Using DAX In Data Models In Power BI

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Using DAX in data models in Power BI

So ways in this chapter, we have presented numerous examples of visualizations. We’ve established how you can improve your reports via deciding on the proper visualization, properly placing the properties, and even installing custom visualizations whilst required. However, there are some of the upgrades that you could achieve that do not require a right away action at the visualizations. You can as an alternative create measures or calculated columns in DAX. Usually, you operate DAX to reap a certain numeric result, but sometimes you may take advantage of a DAX expression to govern the report layout.

Our first example concerns the measures used within the candlestick charts of the report proven in Figure 7-28. Every time period displayed involves 4 measures: Open, Close, High, and Low. The statistics recorded in the information model has four corresponding columns for each day and stock. However, you would possibly use the candlestick chart to display facts through a week or by way of the month in preference to by way of the day. Also, follow us Power BI Online Training 

The aggregation required for every measure relies upon the degree itself. The Open measure’s rate needs to be the DayOpen cost of the primary day inside the period, the Close charge should be the DayClose cost of the ultimate day inside the period, the High price should be the maximum value of DayHigh within the period, and the Low fee ought to be the minimum cost of DayLow within the period.
You can write these four measures by the usage of the subsequent DAX expressions:

Open = IF ( HASONEVALUE( StocksPrices[Date] ), VALUES ( StocksPrices[DayOpen] ), CALCULATE ( VALUES ( StocksPrices[DayOpen] ), FIRST DATE ( StocksPrices[Date] ) ) )
Close = IF ( HASONEVALUE( StocksPrices[Date] ), VALUES ( StocksPrices[DayClose] ), CALCULATE ( VALUES ( StocksPrices[DayClose] ), LAST DATE ( StocksPrices[Date] ) ) )
High = MAX ( StocksPrices[DayHigh] )
Low = MIN ( StocksPrices[DayLow] )

As referred to in advance in this chapter, another beneficial tip is to create a measure simply to show a measure with a distinct name. The reason is that many visualization additives use the measure call in a legend or different description, and also you do not have a manner to rename that by way of the usage of visualization houses. For instance, when you have measured, Current and Previous, however, you need to show the exact year in a selected visualization, you may create measures with the exact year that you want to show in the legend, as inside the following example:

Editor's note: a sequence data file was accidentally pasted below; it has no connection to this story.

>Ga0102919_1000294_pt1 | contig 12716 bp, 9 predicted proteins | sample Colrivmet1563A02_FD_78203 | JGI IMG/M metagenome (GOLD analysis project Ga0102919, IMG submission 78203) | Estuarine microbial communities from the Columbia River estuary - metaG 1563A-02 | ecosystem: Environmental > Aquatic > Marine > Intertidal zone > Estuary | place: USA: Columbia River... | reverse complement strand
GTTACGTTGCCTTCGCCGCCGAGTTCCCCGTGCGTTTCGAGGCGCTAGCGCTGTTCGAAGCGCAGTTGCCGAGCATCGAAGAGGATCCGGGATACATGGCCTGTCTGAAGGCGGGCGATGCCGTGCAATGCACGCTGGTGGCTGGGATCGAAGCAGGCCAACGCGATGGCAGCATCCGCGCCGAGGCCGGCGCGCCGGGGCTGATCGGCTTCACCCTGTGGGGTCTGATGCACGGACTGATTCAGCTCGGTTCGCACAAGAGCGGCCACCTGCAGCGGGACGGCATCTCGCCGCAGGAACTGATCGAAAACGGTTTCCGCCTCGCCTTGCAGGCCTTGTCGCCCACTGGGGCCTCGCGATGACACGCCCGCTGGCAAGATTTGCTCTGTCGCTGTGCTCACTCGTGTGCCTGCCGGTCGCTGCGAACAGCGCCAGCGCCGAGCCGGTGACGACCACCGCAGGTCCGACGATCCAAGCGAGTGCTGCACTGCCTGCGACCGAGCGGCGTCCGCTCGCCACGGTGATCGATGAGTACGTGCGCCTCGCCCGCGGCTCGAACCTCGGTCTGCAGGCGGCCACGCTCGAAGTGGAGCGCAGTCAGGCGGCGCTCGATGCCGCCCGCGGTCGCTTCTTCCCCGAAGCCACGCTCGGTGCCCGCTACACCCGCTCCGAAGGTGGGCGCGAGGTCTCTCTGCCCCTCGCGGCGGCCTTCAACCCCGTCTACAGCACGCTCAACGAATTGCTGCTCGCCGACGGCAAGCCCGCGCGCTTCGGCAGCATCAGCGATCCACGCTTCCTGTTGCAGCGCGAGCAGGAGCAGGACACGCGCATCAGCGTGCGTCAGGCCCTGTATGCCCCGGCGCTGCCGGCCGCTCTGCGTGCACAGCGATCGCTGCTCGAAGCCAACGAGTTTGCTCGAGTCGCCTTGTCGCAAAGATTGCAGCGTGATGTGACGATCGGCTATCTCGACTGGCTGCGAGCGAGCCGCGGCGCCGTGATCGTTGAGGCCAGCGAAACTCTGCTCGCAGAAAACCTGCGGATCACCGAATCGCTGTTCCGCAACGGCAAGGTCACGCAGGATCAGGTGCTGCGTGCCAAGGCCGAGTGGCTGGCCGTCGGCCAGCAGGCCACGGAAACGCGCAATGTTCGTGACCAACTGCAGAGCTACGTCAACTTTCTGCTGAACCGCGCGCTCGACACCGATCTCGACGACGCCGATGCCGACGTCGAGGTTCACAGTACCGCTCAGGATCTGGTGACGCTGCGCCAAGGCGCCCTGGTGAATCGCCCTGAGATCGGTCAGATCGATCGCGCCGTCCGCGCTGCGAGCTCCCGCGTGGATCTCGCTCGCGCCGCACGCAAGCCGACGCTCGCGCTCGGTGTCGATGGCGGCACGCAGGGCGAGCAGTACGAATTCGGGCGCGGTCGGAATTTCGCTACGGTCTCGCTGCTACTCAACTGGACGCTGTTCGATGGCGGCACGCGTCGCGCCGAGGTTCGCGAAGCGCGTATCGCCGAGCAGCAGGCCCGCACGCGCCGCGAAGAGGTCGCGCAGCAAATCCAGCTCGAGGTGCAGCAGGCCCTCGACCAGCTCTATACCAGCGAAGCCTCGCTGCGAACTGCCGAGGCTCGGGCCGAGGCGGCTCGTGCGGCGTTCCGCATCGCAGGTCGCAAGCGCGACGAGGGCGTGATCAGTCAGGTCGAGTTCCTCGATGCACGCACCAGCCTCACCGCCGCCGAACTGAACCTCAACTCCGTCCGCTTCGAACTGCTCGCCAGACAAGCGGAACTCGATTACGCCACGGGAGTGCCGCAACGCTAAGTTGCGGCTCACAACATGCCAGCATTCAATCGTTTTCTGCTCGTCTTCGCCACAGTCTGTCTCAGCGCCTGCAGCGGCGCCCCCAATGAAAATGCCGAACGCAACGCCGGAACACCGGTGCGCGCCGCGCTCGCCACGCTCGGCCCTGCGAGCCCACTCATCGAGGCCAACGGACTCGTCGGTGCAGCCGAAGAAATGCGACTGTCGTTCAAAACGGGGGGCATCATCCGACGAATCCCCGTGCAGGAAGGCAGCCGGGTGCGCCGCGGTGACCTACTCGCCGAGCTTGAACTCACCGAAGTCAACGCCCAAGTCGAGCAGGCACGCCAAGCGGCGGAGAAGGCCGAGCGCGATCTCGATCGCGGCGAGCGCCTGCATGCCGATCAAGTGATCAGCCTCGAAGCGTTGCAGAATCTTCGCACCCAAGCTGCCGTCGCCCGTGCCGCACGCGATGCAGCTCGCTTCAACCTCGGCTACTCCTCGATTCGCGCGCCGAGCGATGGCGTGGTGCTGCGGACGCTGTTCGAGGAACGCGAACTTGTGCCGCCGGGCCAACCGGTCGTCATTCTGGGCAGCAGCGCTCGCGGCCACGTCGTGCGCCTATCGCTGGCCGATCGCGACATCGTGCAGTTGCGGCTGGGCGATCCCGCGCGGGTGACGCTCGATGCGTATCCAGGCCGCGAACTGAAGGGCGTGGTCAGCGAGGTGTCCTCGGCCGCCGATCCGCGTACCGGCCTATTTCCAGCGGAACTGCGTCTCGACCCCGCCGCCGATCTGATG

[2014] = [Previous]
[2015] = [Current]

In a document that you may see within the next section, we can use information extracted from Google Analytics. The Website desk consists of the columns Users and Country ISO Code.

In the dashboard, it will likely be interesting to show on a map the ratio between the range of customers touring a website and the populace of the country/vicinity where users come from, but such statistics aren't always to be had directly from Google Analytics. You can import the facts approximately countries’/regions’ populations in a separate Countries/Regions desk and hyperlink it to the Website table the use of the Country ISO Code column

Because the ratio could be a decimal range, you can create a metric referred to as Users Per Million by way of the use of the subsequent measure definition in DAX:

Users consistent with Milli (
SUM ( 'Website'[Users] ),
SUM ( 'Countries'[Population] )
) * 1000000

You should not assume that a visualization component might at once do a calculation, which includes a ratio of a difference. It is always better to outline the corresponding calculation in a DAX You can split the problem into steps. First, you extract the width length from the string, changing the digits before the “x” character in an integer number.

Then, you evaluate this wide variety with a listing of predefined values representing the interesting range of resolutions you want to analyze, which includes 1024, 1280, 1440, 1920, and 2560. You can see the two calculations implemented inside the following two measures, Width Size and Width Category, respectively measure, and then you bind that measure to the visualization. Learn more Power BI Certification

Finally, you ought to keep in mind the usage of a calculated column whilst you want a type that agencies existing facts with an excessive granularity to a lower number of unique values which are less difficult to show in a chart. For example, Figure 7-30 shows the present values within the Browser Size column this is furnished by means of Google Analytics. There are more than 5,000 particular combos of width and height, and this fragmentation of values makes the analysis harder. Moreover, each resolution is a single string, and the reviews should group one-of-a-kind resolutions with the aid of width, ignoring the height.

Width Size =
VAR xPos = FIND ( "x", Website[Browser Size], , 0 )
VAR widthString = IF ( xPos > 1, LEFT ( Website[Browser Size] , xPos - 1 ), "" )
RETURN IF ( widthString "", INT ( widthString ) )
Width Category =
SWITCH (
TRUE(), Website[Width Size] <= 1024, 1024,
Website[Width Size] <= 1280, 1280,
Website[Width Size] <= 1440, 1440,
Website[Width Size] <= 1920, 1920,
Website[Width Size] <= 2560, 2560,
CALCULATE ( MAX ( Website[Width Size] ), ALL ( Website ) )
)

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